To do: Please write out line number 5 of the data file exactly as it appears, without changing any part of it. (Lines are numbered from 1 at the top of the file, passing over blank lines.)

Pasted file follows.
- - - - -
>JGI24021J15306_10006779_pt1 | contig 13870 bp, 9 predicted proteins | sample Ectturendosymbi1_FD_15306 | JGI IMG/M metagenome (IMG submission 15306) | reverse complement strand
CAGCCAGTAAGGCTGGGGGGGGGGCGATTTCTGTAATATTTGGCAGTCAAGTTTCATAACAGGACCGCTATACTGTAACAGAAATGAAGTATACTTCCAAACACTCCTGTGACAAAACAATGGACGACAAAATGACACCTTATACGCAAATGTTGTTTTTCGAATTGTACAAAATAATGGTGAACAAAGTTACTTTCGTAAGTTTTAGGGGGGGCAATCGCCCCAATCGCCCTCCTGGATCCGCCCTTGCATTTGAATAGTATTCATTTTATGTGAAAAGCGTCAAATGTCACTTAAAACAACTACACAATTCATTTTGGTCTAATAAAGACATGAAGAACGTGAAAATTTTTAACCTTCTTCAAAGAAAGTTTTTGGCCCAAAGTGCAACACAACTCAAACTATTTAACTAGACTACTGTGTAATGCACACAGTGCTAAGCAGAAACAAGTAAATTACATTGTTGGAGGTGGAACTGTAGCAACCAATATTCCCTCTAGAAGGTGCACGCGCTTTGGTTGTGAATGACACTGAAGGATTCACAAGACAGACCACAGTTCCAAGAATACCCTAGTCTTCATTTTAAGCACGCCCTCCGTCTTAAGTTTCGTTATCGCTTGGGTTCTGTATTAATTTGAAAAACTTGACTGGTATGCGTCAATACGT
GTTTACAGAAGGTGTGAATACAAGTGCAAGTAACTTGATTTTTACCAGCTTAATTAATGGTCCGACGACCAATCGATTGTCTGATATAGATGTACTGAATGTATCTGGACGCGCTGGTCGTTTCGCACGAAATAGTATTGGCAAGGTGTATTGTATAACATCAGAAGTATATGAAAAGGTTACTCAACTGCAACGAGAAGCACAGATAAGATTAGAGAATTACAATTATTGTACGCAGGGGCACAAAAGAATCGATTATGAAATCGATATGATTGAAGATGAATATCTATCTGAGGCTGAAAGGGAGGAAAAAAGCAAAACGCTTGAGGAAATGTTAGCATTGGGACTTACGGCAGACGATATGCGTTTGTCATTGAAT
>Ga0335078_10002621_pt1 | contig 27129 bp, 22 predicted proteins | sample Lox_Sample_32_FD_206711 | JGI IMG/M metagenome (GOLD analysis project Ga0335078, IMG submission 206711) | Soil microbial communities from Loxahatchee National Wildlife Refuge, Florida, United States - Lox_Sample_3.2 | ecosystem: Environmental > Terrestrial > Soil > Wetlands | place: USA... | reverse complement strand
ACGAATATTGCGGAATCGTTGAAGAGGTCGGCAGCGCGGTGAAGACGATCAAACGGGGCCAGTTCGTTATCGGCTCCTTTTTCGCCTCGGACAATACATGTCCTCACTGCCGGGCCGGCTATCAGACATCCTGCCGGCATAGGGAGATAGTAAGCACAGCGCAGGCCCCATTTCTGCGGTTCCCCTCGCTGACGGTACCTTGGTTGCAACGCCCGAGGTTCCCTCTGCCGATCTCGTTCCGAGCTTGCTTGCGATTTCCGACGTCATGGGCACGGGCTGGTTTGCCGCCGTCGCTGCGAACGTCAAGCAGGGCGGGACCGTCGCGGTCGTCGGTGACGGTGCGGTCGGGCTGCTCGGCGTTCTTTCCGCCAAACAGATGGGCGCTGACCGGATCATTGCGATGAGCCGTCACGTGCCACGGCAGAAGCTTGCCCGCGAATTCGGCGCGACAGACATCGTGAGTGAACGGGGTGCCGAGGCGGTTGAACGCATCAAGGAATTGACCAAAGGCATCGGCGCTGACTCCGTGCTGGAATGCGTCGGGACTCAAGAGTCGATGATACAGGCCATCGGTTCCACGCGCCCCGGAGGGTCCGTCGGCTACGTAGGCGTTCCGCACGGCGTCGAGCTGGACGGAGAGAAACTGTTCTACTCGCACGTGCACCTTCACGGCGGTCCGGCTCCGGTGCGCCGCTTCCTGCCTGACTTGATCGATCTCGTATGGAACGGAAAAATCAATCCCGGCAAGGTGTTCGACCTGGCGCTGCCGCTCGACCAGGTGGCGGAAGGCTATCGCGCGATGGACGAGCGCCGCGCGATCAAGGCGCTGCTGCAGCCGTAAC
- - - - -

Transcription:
ACGAATATTGCGGAATCGTTGAAGAGGTCGGCAGCGCGGTGAAGACGATCAAACGGGGCCAGTTCGTTATCGGCTCCTTTTTCGCCTCGGACAATACATGTCCTCACTGCCGGGCCGGCTATCAGACATCCTGCCGGCATAGGGAGATAGTAAGCACAGCGCAGGCCCCATTTCTGCGGTTCCCCTCGCTGACGGTACCTTGGTTGCAACGCCCGAGGTTCCCTCTGCCGATCTCGTTCCGAGCTTGCTTGCGATTTCCGACGTCATGGGCACGGGCTGGTTTGCCGCCGTCGCTGCGAACGTCAAGCAGGGCGGGACCGTCGCGGTCGTCGGTGACGGTGCGGTCGGGCTGCTCGGCGTTCTTTCCGCCAAACAGATGGGCGCTGACCGGATCATTGCGATGAGCCGTCACGTGCCACGGCAGAAGCTTGCCCGCGAATTCGGCGCGACAGACATCGTGAGTGAACGGGGTGCCGAGGCGGTTGAACGCATCAAGGAATTGACCAAAGGCATCGGCGCTGACTCCGTGCTGGAATGCGTCGGGACTCAAGAGTCGATGATACAGGCCATCGGTTCCACGCGCCCCGGAGGGTCCGTCGGCTACGTAGGCGTTCCGCACGGCGTCGAGCTGGACGGAGAGAAACTGTTCTACTCGCACGTGCACCTTCACGGCGGTCCGGCTCCGGTGCGCCGCTTCCTGCCTGACTTGATCGATCTCGTATGGAACGGAAAAATCAATCCCGGCAAGGTGTTCGACCTGGCGCTGCCGCTCGACCAGGTGGCGGAAGGCTATCGCGCGATGGACGAGCGCCGCGCGATCAAGGCGCTGCTGCAGCCGTAAC